Les Miserables production row
I disagree with Lyn Gardner (‘We can cherish beloved shows, but let’s not resist change’, Comment, January 17, p7).
If we want a new Les Miserables, then why replace the iconic original with a production that is already a decade old and which apes the original? Instead, hire a first-rate creative team and launch a properly imagined revival.
I have seen both productions. The original is clearly superior, and the ‘re-imagined’ one simply copies it and is not as successful.
Audiences in the West End deserve the best for their money, not something cobbled together by a former assistant with little experience of launching a new show.
The touring version is far superior to the original. It’s funnier, sadder and easier to follow.
It’s not a case of either/or. No one is suggesting that Les Mis should be confined to the original production. There are some very good things about the ‘new’ version, and long may it and other iterations play, entertain and inspire.
But the original is still great. It is a quintessential – and now unique – London experience. It is a cornerstone in the history of theatre. And it still works, still speaks to audiences, still entertains and inspires. After three decades in the West End, it continues to fill houses and make money – and its unmerited ousting is almost guaranteed to be permanent.
How strange that we should consider the creatives who direct, design and choreograph somehow less fundamental to a show’s success than those who write the script and music. It’s not about clinging to the old at the expense of the new; it’s about preserving something important.
It’s not a surprise that Doctor Dolittle tour has been cancelled (News, January 17, p2).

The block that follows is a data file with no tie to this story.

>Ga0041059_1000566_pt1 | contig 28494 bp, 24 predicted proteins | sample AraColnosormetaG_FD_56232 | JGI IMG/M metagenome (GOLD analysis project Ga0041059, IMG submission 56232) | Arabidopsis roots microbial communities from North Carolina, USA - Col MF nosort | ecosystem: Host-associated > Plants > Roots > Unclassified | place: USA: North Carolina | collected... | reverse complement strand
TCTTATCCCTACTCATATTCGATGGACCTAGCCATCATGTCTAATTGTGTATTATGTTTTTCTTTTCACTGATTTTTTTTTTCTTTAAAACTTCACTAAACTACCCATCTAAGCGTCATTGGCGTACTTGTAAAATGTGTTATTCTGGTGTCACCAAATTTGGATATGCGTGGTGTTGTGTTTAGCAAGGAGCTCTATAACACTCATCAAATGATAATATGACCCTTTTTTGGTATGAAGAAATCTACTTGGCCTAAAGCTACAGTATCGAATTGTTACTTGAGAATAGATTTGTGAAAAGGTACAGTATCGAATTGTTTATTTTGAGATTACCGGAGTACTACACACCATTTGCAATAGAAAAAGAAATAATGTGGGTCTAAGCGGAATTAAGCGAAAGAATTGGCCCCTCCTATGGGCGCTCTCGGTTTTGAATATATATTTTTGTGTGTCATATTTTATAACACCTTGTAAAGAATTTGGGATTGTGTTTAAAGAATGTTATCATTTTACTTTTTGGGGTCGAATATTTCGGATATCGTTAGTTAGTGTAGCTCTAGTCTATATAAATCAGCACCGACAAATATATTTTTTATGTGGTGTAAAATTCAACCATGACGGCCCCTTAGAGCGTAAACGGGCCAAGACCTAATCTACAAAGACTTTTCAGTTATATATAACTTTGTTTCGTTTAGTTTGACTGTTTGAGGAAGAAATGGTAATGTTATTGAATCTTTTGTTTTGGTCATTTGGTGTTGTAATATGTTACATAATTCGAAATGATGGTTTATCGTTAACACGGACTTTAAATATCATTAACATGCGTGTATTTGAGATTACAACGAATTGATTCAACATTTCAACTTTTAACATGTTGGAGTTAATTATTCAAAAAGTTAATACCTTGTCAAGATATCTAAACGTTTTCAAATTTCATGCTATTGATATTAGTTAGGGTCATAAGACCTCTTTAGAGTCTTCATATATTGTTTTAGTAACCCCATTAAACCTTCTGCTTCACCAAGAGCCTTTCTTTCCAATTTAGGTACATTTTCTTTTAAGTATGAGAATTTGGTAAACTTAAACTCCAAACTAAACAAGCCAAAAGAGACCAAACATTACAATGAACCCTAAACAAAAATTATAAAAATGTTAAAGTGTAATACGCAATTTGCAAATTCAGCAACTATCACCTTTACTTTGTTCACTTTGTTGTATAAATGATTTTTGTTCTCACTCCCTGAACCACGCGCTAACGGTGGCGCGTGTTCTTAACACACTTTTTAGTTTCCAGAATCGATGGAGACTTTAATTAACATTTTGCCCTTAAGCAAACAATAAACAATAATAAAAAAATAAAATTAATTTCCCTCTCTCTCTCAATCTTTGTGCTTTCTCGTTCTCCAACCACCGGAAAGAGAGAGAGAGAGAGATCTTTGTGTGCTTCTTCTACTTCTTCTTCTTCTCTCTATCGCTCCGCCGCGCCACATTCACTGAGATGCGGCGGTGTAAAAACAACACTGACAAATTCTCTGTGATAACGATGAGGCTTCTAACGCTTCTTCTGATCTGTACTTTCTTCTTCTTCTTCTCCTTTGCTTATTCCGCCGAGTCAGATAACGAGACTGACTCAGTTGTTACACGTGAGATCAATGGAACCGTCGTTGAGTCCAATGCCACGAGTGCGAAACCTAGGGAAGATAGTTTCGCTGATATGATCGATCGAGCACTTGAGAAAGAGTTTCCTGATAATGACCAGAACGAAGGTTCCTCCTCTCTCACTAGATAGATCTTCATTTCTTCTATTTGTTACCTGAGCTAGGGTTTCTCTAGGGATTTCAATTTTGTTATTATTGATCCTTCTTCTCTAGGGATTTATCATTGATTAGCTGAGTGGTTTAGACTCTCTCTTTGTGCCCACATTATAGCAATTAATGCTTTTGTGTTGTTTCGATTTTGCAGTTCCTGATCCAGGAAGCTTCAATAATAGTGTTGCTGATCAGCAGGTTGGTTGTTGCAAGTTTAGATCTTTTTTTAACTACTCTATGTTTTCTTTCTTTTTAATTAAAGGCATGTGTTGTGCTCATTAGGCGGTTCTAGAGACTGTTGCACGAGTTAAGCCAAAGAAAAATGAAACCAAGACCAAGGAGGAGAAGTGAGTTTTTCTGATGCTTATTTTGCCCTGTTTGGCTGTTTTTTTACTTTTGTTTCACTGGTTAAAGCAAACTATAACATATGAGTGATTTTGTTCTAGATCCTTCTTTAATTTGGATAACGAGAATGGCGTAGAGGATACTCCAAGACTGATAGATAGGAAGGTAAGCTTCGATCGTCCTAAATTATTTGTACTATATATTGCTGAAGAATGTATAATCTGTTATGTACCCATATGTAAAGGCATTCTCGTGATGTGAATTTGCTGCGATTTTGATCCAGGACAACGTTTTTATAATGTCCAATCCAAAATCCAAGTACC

I wanted to take my grandchildren to a performance in Oxford, but was put off by the price of the tickets. Had there been a family ticket available, I would have booked it.
I couldn’t afford the advertised prices just after Christmas. Though I checked back a number of times in case there were any offers, as there were so many tickets left, it seems the producers would rather have empty seats.
The old values of the theatre are not all out of date and stuffy: as well as the concept of “the show must go on”, there has always been a focus on effective cooperation and construction, multitasking and keeping touring costs at a sensible level.
Traditionally, theatre has had a unique work ethic, quite different from that of corporate and industrial Britain. It developed its own strengths and the ability to survive against sometimes terrible odds.
Shows still fell over, but the theatrical community stood firm – there was always a camaraderie between those working in the industry that supported and sustained them.
Costs escalate with lavish sets and costumes, as well as rising touring and accommodation expenses. The extra financial burden is not borne by the performers, the venues or the management, but added to the price of tickets.
There is golden rule of theatre: “Never inflict pain on an audience.” This also refers to your potential audience, who will surely bring down a show if they stay away because they can’t afford the tickets.